#Twitterquette much?

Ahh, Twitter. Love it, hate it, it cannot be ignored, just ask Floyd Shivambu. It was instrumental in Iran’s Green Revolution, according to western media. It wasn’t instrumental in the Green Revolution, according to Malcolm Gladwell. Whatever your views on its relevancy, its here to stay, and usage seems to be increasing in South Africa. I have however become acutely aware of reactions when I tweet in certain environments, and have to ask: just when and where it is appropriate to tweet, and when is it a faux pas?

A Google search on “#twitterquette” yielded 2 350 results. According to the Urban Dictionary definition of twitterquette, “Twitter is not a social network! Its micro-blogging!” I can agree with that.

Instead of shouting “Amen”, I whipped out my cellphone with every intention to tweet. But before I hit the Twitter bookmark, I stopped myself. No battery power? No signal? Nope. Just the words “what am I doing tweeting in church?” looming large in my mind.

I retweet posts from events and people that interest me, and I’ll post news that I find exciting or important. I am no Twitter addict, yet I find that my tweeting has increased recently, and I find myself curious about the evolving etiquette of tweeting. With the proliferation of cellphones in the past decade it was deemed impolite to sms or speak on one’s phone during a meeting, as it’s considered distracting and disrespectful. Does tweeting during an event or meeting fall into the same category?

Case in point: I recently attended an event where a Minister responded to a question related to human rights, homosexuality and African governments. The response, although graceful, was a side-step on the issue. My friend and I immediately whipped out our phones, and posted this bit of news and our opinions of it on Twitter and Facebook. While tweeting though, I could sense the annoyance of the people sitting next me.

Later during the week, I retweeted posts from the #gathering, as I couldn’t attend [read: hangs head in shame]. I enjoyed the stream of tweets I was receiving; it felt as if I had attended the event. I can only infer from the amount of tweets and the trending levels that no one batted an eyelash at tweeters during the event.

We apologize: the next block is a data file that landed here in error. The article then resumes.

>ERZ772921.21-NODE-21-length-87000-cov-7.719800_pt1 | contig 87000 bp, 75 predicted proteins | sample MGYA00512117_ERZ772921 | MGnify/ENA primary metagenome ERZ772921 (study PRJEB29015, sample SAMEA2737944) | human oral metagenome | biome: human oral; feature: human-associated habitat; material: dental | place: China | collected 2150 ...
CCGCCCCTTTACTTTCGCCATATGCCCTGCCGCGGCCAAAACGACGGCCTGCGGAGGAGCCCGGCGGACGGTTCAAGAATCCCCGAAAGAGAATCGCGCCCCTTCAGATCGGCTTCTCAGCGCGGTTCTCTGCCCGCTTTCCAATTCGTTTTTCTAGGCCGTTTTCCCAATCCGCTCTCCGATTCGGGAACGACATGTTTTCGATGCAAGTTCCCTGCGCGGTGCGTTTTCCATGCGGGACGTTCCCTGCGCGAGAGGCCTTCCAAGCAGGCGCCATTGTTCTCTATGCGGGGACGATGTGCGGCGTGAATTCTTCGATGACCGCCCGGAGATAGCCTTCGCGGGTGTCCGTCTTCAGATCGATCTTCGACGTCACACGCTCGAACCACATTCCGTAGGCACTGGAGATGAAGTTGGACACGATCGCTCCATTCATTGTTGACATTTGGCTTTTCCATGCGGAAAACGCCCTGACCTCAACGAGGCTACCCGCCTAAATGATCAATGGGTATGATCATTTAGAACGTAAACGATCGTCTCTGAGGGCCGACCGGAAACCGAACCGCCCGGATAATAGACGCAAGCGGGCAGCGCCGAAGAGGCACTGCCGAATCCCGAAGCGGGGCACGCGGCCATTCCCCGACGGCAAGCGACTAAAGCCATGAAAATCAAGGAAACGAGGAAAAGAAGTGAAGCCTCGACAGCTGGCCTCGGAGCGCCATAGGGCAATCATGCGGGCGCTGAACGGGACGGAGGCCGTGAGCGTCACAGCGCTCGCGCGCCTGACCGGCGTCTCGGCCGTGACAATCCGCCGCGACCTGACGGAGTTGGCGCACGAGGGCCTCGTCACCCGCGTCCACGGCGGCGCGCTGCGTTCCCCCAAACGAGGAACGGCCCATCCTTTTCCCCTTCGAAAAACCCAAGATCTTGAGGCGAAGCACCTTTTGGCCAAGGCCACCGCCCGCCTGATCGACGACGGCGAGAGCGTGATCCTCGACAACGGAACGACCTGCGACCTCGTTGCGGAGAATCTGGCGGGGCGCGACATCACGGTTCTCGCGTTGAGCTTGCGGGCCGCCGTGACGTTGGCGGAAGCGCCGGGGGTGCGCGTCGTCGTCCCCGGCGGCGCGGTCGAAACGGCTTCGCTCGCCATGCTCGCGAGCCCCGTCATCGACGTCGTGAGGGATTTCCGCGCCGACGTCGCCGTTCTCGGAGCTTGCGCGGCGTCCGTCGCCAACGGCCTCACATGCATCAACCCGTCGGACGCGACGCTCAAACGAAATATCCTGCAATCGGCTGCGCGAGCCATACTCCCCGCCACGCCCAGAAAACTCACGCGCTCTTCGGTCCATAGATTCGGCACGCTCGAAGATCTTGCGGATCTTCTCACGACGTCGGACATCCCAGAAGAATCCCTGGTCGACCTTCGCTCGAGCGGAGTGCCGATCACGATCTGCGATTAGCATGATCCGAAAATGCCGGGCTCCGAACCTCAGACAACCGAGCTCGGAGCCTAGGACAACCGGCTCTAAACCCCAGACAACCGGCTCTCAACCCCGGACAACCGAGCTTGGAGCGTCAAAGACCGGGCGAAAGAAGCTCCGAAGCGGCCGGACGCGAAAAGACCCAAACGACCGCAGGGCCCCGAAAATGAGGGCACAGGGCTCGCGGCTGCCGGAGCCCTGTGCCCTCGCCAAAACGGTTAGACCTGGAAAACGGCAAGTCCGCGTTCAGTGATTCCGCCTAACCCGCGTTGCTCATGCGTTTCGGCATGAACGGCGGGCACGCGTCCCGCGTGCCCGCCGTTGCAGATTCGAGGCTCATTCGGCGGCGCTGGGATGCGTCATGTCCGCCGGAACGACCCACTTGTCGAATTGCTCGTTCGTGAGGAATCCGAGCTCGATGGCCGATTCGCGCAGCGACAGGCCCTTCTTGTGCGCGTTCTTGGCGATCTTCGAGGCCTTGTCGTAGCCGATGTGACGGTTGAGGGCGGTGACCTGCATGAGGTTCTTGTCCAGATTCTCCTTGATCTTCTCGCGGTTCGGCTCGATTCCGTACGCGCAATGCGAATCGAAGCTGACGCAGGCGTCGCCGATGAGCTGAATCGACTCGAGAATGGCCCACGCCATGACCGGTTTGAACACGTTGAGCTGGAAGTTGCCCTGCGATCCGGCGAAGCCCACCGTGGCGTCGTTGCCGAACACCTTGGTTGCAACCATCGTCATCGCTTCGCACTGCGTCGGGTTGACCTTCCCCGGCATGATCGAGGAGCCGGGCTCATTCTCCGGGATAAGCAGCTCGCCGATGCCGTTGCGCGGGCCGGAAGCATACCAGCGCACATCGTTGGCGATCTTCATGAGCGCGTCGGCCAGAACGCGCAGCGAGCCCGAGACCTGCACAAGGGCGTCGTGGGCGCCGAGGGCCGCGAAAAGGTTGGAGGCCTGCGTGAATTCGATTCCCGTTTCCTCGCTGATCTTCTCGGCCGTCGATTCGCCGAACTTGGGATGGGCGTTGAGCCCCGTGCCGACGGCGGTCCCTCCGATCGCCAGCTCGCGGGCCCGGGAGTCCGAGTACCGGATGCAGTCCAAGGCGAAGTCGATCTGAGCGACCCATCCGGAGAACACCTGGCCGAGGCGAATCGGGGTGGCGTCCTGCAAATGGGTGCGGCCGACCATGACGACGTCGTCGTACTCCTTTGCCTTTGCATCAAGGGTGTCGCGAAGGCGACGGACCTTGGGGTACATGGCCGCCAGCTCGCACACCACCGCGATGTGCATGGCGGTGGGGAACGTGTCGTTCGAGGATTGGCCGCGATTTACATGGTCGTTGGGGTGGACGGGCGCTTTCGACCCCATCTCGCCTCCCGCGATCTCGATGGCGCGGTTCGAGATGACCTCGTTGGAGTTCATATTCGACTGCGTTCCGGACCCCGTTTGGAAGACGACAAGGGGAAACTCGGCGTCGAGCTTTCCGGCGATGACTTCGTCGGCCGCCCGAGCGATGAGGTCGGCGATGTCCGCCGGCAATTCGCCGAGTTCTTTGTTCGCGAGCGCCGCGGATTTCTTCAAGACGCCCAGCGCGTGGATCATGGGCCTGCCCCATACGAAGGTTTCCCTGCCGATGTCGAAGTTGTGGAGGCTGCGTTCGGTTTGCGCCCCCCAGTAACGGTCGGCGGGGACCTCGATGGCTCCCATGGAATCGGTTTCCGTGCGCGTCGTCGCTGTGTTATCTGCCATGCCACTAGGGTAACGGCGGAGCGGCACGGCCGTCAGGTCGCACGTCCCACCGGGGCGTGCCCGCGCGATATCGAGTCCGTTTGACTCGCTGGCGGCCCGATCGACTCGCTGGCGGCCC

On the weekend, I attended a religious service (don’t ask), and to my amazement the guest speaker carefully chastised a prominent evangelist’s hideous remarks on Haiti. To me, this was evidence that some religious people are also compassionate – which is important to me personally. Instead of shouting “Amen”, I whipped out my cellphone with every intention to tweet. But before I hit the Twitter bookmark, I stopped myself. No battery power? No signal? Nope. Just the words “what am I doing tweeting in church?” looming large in my mind.

But should one even be concerned about #Twitterquette? As humanity has evolved through millennia, the media for sending and receiving messages has evolved. With each message medium our cultural values and behaviours have shifted.  We progressed from oral storytelling, to painting on cave walls, to writing on stone tablets and papyrus scrolls, to tapestries and manuscripts and the printing press. Fast forward to the 21st century and electronic media is becoming the medium of choice. Various skills rose and declined: memory was essential for oral storytelling, the ability to write became valued with the onset of scrolls and the printing press, and now Internet access and the ability to be first with the news are essential commodities in the 21st century. The greater the popularity of a song, the more prominent the singer became. The increased printed copies of a book indicated its popularity. In this vein, tweeting and trending should be considered the equivalent of applause and positive affirmation. I can only surmise that at some point, taking notes or even photographs at an event must have been considered a distraction. We adapt and grow accustomed to new developments, hopefully we will adapt and grow accustomed to seeing everyone tweet their views on an event as it unfolds, and not bat an eyelash.

I don’t believe that there’s a simple answer. Perhaps it will forever remain contextual and one must rely on one’s discretion. Perhaps I suffer from religious guilt or I pander to social decorum too much.

Perhaps I should sit in the back row at public events from now on….

  • Amy

    My list of Do Nots:

    Don’t put #hashtags in front of #random words as if they have some #specific #meaning;
    Don’t follow me because you want me to follow you;
    Don’t flood my timeline with foursquare updates;
    Don’t use it as a whoring medium (ie. don’t post a link to your blog which then links to some funny picture. Just post a direct link to the picture!)

    Anyways, I think the general rules of etiquette governing cellphone use can be applied to twitter-use. Using your phone while a sermon is going on is rude, so don’t use it to tweet about the snapping bibles. Using your smart phone at a tech conference is ok, so using it to tweet updates is ok too. etc.